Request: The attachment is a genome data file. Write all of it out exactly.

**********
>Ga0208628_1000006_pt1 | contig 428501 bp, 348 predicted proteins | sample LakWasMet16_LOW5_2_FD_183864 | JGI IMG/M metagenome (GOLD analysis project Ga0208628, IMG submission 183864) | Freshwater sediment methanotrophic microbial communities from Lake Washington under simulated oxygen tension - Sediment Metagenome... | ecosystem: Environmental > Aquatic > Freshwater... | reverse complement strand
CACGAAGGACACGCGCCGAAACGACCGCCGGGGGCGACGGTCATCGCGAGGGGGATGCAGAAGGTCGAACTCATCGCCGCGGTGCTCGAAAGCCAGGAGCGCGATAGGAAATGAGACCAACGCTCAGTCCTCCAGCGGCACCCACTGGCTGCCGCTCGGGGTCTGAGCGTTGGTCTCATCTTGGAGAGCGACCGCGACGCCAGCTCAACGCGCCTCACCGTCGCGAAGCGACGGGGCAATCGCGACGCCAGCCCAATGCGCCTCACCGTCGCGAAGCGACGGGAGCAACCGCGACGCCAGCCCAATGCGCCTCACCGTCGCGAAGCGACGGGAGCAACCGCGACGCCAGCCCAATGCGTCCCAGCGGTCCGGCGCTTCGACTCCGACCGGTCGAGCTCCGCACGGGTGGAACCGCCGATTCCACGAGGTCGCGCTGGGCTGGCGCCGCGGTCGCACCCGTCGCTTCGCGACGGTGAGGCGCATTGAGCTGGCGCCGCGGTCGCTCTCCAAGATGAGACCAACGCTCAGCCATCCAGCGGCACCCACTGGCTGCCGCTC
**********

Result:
>Ga0208628_1000006_pt1 | contig 428501 bp, 348 predicted proteins | sample LakWasMet16_LOW5_2_FD_183864 | JGI IMG/M metagenome (GOLD analysis project Ga0208628, IMG submission 183864) | Freshwater sediment methanotrophic microbial communities from Lake Washington under simulated oxygen tension - Sediment Metagenome... | ecosystem: Environmental > Aquatic > Freshwater... | reverse complement strand
CACGAAGGACACGCGCCGAAACGACCGCCGGGGGCGACGGTCATCGCGAGGGGGATGCAGAAGGTCGAACTCATCGCCGCGGTGCTCGAAAGCCAGGAGCGCGATAGGAAATGAGACCAACGCTCAGTCCTCCAGCGGCACCCACTGGCTGCCGCTCGGGGTCTGAGCGTTGGTCTCATCTTGGAGAGCGACCGCGACGCCAGCTCAACGCGCCTCACCGTCGCGAAGCGACGGGGCAATCGCGACGCCAGCCCAATGCGCCTCACCGTCGCGAAGCGACGGGAGCAACCGCGACGCCAGCCCAATGCGCCTCACCGTCGCGAAGCGACGGGAGCAACCGCGACGCCAGCCCAATGCGTCCCAGCGGTCCGGCGCTTCGACTCCGACCGGTCGAGCTCCGCACGGGTGGAACCGCCGATTCCACGAGGTCGCGCTGGGCTGGCGCCGCGGTCGCACCCGTCGCTTCGCGACGGTGAGGCGCATTGAGCTGGCGCCGCGGTCGCTCTCCAAGATGAGACCAACGCTCAGCCATCCAGCGGCACCCACTGGCTGCCGCTC